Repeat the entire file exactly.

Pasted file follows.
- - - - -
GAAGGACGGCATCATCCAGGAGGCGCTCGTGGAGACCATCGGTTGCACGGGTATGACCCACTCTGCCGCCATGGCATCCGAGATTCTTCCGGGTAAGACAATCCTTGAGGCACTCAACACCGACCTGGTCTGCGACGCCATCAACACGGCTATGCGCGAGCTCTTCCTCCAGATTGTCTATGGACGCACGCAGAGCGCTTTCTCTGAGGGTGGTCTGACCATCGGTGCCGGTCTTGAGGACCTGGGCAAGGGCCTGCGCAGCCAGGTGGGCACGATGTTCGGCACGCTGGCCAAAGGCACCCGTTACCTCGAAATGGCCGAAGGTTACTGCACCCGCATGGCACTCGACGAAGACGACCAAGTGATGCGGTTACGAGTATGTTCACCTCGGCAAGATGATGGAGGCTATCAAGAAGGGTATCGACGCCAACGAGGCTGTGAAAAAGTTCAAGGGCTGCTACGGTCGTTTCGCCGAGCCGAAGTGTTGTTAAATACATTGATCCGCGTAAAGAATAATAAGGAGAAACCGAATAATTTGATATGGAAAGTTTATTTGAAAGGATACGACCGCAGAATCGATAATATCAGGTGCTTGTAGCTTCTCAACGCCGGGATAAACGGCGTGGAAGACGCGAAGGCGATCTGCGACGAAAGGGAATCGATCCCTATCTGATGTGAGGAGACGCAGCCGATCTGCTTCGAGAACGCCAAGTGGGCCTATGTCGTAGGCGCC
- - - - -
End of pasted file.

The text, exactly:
GAAGGACGGCATCATCCAGGAGGCGCTCGTGGAGACCATCGGTTGCACGGGTATGACCCACTCTGCCGCCATGGCATCCGAGATTCTTCCGGGTAAGACAATCCTTGAGGCACTCAACACCGACCTGGTCTGCGACGCCATCAACACGGCTATGCGCGAGCTCTTCCTCCAGATTGTCTATGGACGCACGCAGAGCGCTTTCTCTGAGGGTGGTCTGACCATCGGTGCCGGTCTTGAGGACCTGGGCAAGGGCCTGCGCAGCCAGGTGGGCACGATGTTCGGCACGCTGGCCAAAGGCACCCGTTACCTCGAAATGGCCGAAGGTTACTGCACCCGCATGGCACTCGACGAAGACGACCAAGTGATGCGGTTACGAGTATGTTCACCTCGGCAAGATGATGGAGGCTATCAAGAAGGGTATCGACGCCAACGAGGCTGTGAAAAAGTTCAAGGGCTGCTACGGTCGTTTCGCCGAGCCGAAGTGTTGTTAAATACATTGATCCGCGTAAAGAATAATAAGGAGAAACCGAATAATTTGATATGGAAAGTTTATTTGAAAGGATACGACCGCAGAATCGATAATATCAGGTGCTTGTAGCTTCTCAACGCCGGGATAAACGGCGTGGAAGACGCGAAGGCGATCTGCGACGAAAGGGAATCGATCCCTATCTGATGTGAGGAGACGCAGCCGATCTGCTTCGAGAACGCCAAGTGGGCCTATGTCGTAGGCGCC